My cough began at the starting line and within the first 200 yards of running and continued throughout the day. We were pretty good about holding our pace and the weather actually was warmer than anticipated with the rain mostly holding off. By mile 15 though, the toll on my body was rising. With no sleep, sickness, and the baseline neurological condition, my vasovagal issues re-emerged. This means I can feel that I’m at risk of passing out and I warned Rob.

Not long after this, Dan Streetman emerged beside us as a guide runner. I would later learn he had noticed I didn’t look well, but at the time I thought he might just be there to give a little extra support. Sure enough in mile 16, with limited warning, the first of many episodes of brief pass-outs took place. As Dan quipped later, “The bad news is that Randy passed out more than seven times; the good news is that we caught him 6 times.” I rarely went to the ground after the first fall and always gently enough that I was unharmed. The sturdy support of my guides allowed me to shake off each episode (which lasts a very short time), recover my focus, rise, walk briefly for a few steps, and then resume running.

It made for a hard day on me and undoubtedly on my guides who never wavered in the encouragement and support. Amidst it all we found the means to share good humor and a determination to appreciate the support all around us and within our team. We crossed the finish line at 4:32 which would be good enough to take the Bronze Medal. More importantly, it strengthened the bond between the three of us for the depth of the experience we shared and my gratitude for their attitude, approach and ability is tremendously high.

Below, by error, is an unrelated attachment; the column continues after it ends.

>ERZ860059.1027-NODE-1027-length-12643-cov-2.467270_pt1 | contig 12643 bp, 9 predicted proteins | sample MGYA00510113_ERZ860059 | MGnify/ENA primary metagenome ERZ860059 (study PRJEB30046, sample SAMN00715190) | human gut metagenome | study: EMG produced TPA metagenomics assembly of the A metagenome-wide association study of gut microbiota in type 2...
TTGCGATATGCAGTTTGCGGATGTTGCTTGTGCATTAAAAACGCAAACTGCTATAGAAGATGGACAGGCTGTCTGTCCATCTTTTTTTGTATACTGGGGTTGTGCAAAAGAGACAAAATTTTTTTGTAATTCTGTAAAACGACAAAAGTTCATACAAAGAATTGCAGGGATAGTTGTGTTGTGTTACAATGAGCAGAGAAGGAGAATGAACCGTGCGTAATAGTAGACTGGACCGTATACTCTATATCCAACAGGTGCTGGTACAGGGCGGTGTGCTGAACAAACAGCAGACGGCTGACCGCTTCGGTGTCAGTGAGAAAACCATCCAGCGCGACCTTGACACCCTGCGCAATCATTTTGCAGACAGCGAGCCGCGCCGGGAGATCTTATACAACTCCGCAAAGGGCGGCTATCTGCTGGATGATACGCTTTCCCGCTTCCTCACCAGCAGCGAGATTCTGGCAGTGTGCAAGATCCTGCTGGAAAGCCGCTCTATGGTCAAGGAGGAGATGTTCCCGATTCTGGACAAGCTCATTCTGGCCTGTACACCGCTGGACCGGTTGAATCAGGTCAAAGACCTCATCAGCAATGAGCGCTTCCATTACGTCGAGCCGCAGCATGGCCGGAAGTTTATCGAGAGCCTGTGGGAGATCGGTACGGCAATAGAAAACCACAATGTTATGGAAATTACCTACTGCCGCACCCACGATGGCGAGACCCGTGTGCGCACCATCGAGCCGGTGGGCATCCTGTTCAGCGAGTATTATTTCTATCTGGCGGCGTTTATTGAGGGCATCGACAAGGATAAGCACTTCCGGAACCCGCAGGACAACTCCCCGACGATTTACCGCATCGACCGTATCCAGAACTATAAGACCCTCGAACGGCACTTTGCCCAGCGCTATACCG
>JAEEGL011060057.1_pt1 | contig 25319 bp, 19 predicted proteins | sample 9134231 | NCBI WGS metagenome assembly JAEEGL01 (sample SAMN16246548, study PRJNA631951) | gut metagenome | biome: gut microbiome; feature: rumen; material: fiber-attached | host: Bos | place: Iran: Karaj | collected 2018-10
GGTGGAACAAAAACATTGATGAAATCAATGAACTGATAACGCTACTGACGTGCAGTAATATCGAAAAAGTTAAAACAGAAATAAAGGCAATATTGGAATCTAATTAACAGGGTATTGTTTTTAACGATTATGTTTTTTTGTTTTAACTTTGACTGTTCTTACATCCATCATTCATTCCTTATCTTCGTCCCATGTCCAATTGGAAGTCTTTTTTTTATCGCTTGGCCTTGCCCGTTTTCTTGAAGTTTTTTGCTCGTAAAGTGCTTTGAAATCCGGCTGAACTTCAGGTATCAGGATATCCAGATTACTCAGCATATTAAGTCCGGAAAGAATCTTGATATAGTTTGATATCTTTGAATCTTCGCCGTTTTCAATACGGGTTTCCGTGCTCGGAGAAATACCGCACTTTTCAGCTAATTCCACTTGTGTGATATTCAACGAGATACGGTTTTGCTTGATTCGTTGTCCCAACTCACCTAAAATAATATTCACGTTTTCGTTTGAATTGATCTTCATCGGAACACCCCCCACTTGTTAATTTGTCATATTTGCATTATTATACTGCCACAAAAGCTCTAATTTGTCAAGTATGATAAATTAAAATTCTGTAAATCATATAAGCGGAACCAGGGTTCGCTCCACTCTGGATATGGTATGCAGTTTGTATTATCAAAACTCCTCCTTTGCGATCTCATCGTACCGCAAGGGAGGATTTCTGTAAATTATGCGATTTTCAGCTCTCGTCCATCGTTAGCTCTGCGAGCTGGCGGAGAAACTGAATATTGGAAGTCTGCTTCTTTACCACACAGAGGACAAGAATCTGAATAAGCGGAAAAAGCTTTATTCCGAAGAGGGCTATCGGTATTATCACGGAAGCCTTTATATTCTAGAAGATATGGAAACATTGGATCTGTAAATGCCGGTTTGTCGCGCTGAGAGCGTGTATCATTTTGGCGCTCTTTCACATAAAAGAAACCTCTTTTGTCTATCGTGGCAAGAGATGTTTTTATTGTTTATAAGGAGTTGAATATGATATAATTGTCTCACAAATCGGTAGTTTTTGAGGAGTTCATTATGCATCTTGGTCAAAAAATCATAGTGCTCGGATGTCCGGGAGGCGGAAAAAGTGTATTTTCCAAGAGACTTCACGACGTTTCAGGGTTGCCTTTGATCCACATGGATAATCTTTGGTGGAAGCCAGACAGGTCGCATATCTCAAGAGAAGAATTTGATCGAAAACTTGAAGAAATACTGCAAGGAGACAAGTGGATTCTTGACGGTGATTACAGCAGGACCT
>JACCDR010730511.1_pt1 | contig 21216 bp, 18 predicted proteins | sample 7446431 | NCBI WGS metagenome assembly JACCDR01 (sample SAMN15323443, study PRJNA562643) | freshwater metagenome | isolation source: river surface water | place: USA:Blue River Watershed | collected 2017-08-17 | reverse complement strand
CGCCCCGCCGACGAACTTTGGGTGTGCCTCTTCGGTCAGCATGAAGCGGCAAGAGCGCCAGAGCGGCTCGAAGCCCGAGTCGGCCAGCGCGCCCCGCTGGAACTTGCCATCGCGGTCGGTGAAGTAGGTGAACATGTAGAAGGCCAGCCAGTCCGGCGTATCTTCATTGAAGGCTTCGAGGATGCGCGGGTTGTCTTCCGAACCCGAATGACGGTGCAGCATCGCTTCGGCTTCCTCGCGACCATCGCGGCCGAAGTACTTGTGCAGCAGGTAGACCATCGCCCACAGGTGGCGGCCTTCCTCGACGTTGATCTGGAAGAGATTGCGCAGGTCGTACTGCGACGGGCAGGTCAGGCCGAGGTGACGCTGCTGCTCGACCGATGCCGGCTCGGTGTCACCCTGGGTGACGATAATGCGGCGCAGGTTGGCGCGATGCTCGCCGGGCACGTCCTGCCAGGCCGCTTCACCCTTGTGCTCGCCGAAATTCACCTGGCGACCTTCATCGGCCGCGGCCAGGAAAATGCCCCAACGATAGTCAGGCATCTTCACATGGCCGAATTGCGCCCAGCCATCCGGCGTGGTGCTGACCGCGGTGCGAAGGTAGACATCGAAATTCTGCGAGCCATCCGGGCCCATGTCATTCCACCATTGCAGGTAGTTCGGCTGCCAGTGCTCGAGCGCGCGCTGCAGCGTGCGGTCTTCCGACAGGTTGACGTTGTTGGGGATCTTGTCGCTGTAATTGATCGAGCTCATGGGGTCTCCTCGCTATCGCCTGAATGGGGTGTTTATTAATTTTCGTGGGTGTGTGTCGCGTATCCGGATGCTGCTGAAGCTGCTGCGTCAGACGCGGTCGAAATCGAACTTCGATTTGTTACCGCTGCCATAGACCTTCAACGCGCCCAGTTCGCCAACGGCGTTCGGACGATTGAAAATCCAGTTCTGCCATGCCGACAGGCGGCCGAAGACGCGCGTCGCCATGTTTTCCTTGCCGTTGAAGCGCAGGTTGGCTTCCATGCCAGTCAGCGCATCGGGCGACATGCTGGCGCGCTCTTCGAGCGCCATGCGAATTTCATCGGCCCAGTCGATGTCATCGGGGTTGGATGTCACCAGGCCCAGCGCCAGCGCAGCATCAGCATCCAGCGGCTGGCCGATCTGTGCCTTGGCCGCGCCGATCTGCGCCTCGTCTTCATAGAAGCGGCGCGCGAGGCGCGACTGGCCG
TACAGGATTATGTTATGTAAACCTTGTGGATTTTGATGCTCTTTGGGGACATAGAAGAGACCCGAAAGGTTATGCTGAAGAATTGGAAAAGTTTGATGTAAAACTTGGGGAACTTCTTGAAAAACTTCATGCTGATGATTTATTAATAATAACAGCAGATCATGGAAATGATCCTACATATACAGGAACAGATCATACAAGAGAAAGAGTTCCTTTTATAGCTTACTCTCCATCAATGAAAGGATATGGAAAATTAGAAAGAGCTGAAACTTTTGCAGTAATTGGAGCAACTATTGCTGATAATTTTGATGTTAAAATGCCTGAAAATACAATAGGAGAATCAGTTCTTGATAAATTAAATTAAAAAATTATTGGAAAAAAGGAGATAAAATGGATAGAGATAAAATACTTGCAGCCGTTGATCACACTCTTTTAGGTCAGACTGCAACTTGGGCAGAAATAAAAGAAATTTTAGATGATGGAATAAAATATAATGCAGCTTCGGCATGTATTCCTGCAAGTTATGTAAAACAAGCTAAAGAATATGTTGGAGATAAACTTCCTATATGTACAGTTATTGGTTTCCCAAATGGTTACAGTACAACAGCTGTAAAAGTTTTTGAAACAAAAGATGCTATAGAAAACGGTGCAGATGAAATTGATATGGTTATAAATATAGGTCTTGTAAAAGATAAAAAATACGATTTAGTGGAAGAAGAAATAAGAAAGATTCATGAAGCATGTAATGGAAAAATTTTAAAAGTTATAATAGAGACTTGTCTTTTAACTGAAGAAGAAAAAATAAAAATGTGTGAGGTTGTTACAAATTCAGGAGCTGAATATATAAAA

Unfortunately, like all experiences, the weekend event comes to an all too sudden end. The awards ceremony is a celebration of far more than the marathon. We celebrate all the people involved in making it possible for this event even as we challenge each other to realize this may be a pillar event for the mission but there is a need to ensure work continues all year to expand and strengthen the vision of what all of us (guides, VI athletes, volunteers, sponsors…) should accomplish if we want to ensure our strides make an even larger difference.

Thus I encourage all of you to come witness the incredible organization brought together by Richard Hunter’s inspirational first steps. Better still, come be a part of the team and invest yourself into an experience that may change your life and most certainly will change the lives of many others as well. This experience is far more than a marathon–it’s about healthier life being in reach for all of us, physically, mentally, emotionally and as a community of people. In these days, building positive community with such a diverse groups is a healthy salve for our entire world.

Be well,
Randy Pierce